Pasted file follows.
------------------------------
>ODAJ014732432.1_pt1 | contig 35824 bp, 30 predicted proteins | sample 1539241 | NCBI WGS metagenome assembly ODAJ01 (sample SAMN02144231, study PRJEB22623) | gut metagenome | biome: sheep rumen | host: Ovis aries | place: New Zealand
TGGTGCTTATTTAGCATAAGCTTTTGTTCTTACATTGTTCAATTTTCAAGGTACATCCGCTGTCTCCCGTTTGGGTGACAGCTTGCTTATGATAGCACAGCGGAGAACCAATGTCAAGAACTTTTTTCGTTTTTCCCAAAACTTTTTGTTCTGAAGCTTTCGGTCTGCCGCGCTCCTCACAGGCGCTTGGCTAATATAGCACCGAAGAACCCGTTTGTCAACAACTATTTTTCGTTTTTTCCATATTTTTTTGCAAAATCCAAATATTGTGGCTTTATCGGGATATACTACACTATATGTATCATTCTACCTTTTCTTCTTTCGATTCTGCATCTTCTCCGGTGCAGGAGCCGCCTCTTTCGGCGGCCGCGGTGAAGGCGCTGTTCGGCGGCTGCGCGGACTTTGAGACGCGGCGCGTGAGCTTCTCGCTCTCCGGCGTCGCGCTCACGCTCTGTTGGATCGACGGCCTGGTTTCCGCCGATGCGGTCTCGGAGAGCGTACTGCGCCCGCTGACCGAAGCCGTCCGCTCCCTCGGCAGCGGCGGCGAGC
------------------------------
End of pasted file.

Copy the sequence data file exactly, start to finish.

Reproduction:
>ODAJ014732432.1_pt1 | contig 35824 bp, 30 predicted proteins | sample 1539241 | NCBI WGS metagenome assembly ODAJ01 (sample SAMN02144231, study PRJEB22623) | gut metagenome | biome: sheep rumen | host: Ovis aries | place: New Zealand
TGGTGCTTATTTAGCATAAGCTTTTGTTCTTACATTGTTCAATTTTCAAGGTACATCCGCTGTCTCCCGTTTGGGTGACAGCTTGCTTATGATAGCACAGCGGAGAACCAATGTCAAGAACTTTTTTCGTTTTTCCCAAAACTTTTTGTTCTGAAGCTTTCGGTCTGCCGCGCTCCTCACAGGCGCTTGGCTAATATAGCACCGAAGAACCCGTTTGTCAACAACTATTTTTCGTTTTTTCCATATTTTTTTGCAAAATCCAAATATTGTGGCTTTATCGGGATATACTACACTATATGTATCATTCTACCTTTTCTTCTTTCGATTCTGCATCTTCTCCGGTGCAGGAGCCGCCTCTTTCGGCGGCCGCGGTGAAGGCGCTGTTCGGCGGCTGCGCGGACTTTGAGACGCGGCGCGTGAGCTTCTCGCTCTCCGGCGTCGCGCTCACGCTCTGTTGGATCGACGGCCTGGTTTCCGCCGATGCGGTCTCGGAGAGCGTACTGCGCCCGCTGACCGAAGCCGTCCGCTCCCTCGGCAGCGGCGGCGAGC